--Barthes' enigmatic code: we identify with parts of the text whose primary function is to keep us peristing in our reading by focusing our minds on unanswered questions, upon a certain pattern of hiatus and expectuancy, unpon a continually postponed hope for a resolution of the uninterpretability of change

--fiction of fear arises at times of great social and economic upheaval;

gothic fiction introduces a prolonged contemplation of the objects in the individual's internal world at the same time there is a repeated vindication of the individual's ability to survive despite threat

--landscapes of childhood: narcissism; incest; violence and vampirism; androgyny and sexual anarchy; the oedipal triangulation; the family romance; projective identification (I am the Other) and splitting are the two dominant psychological defenses

--like other romantic texts, the gothic deals with interruptions in the maturation process; they are tales of recuperation or reparation; resistance to loss

--the gothic exposes the essential instability of the domination and submission patterns in the fantasy; creation of doubled characters; self-other relationships revealed when we realize that the hero never shares the stage with a heroine; if the text focuses on a heroine, then the male has to be a split figure: villain or weak "hero"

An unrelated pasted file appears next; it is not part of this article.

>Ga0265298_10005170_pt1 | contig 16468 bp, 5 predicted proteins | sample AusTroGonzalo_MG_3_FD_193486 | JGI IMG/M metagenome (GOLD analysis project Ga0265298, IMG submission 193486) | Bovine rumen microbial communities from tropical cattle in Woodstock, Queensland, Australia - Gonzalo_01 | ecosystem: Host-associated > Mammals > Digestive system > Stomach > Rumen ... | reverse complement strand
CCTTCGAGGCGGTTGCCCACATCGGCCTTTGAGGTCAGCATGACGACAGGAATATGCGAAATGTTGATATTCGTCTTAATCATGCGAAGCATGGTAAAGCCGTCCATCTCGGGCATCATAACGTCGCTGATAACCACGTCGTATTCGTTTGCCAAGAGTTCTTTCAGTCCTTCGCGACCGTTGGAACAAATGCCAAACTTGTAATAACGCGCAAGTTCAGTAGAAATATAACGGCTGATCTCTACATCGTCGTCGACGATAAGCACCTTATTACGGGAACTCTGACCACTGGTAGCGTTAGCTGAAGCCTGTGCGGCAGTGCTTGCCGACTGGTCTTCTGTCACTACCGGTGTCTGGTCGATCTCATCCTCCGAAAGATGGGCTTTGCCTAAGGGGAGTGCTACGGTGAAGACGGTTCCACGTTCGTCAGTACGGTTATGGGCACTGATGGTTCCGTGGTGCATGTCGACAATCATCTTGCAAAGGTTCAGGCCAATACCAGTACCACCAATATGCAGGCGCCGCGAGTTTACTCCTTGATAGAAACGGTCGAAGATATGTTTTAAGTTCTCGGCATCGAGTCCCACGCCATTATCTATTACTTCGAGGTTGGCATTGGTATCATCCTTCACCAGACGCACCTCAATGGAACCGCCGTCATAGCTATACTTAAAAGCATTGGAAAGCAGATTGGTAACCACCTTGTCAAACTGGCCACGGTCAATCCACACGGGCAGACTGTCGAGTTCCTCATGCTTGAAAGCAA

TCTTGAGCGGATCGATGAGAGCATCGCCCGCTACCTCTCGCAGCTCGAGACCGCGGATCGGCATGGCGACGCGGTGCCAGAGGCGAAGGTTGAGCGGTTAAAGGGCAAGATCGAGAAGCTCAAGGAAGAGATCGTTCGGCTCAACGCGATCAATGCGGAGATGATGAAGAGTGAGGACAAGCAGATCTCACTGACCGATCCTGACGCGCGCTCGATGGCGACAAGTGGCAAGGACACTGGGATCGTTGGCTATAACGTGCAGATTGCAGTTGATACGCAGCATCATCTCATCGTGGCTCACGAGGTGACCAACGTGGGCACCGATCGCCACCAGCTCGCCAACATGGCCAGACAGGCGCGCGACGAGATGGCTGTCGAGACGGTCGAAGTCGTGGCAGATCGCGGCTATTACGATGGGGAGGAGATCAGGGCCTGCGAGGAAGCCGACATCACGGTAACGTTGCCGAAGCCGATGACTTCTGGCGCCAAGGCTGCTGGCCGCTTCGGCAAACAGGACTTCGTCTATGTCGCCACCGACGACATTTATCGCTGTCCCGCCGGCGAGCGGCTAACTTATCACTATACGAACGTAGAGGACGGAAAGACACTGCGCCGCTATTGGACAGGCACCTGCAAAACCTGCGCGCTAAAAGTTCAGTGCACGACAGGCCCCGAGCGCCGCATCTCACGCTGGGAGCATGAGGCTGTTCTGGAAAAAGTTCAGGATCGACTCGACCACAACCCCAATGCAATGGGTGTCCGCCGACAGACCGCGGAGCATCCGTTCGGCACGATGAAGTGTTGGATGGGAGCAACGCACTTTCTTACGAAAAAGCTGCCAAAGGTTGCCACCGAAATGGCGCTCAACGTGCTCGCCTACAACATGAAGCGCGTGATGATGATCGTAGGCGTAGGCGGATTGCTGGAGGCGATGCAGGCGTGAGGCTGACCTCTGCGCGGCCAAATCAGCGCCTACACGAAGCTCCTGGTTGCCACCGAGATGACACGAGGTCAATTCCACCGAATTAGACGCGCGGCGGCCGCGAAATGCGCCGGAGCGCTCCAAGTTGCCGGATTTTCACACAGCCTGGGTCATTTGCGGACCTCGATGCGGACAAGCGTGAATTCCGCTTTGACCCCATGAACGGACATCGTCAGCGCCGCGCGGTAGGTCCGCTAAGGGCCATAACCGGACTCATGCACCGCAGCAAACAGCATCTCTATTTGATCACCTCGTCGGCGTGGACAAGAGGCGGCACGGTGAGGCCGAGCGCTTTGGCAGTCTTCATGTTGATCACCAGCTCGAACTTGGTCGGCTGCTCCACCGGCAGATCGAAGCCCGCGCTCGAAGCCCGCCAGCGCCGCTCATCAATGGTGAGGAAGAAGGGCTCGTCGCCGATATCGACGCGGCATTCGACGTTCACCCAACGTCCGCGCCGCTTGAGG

--in their quest for identity as masculine or feminine, all the characters appear to be enthralled to fragmentation or disintegration

Robt Hume distinguishes between two sub-genres of gothic:

1. novel of terror = Radcliffe (female)

2. novel of horror = Lewis, Monk (male)

conventional trappings = heroine, hero and villain, clouds, castles, mystery, inevitable travel sequence that transports the characters from everyday life, educates the reader about foreign lands, and casts a general aura of mystery about the proceedings

adult fairy-tale; immersion in "enchanted castle"; woman's body

assault on the castle gates, room = metaphorical rape

heroine leaves the known (childhood) to venture into unknown (adulthood); pauses in a sterile wasteland (pre-sexuality) and then moves through a never-never land (courtship, magic, illusion, dream) to arrive at full sexuality (adulthood and chaste marriage).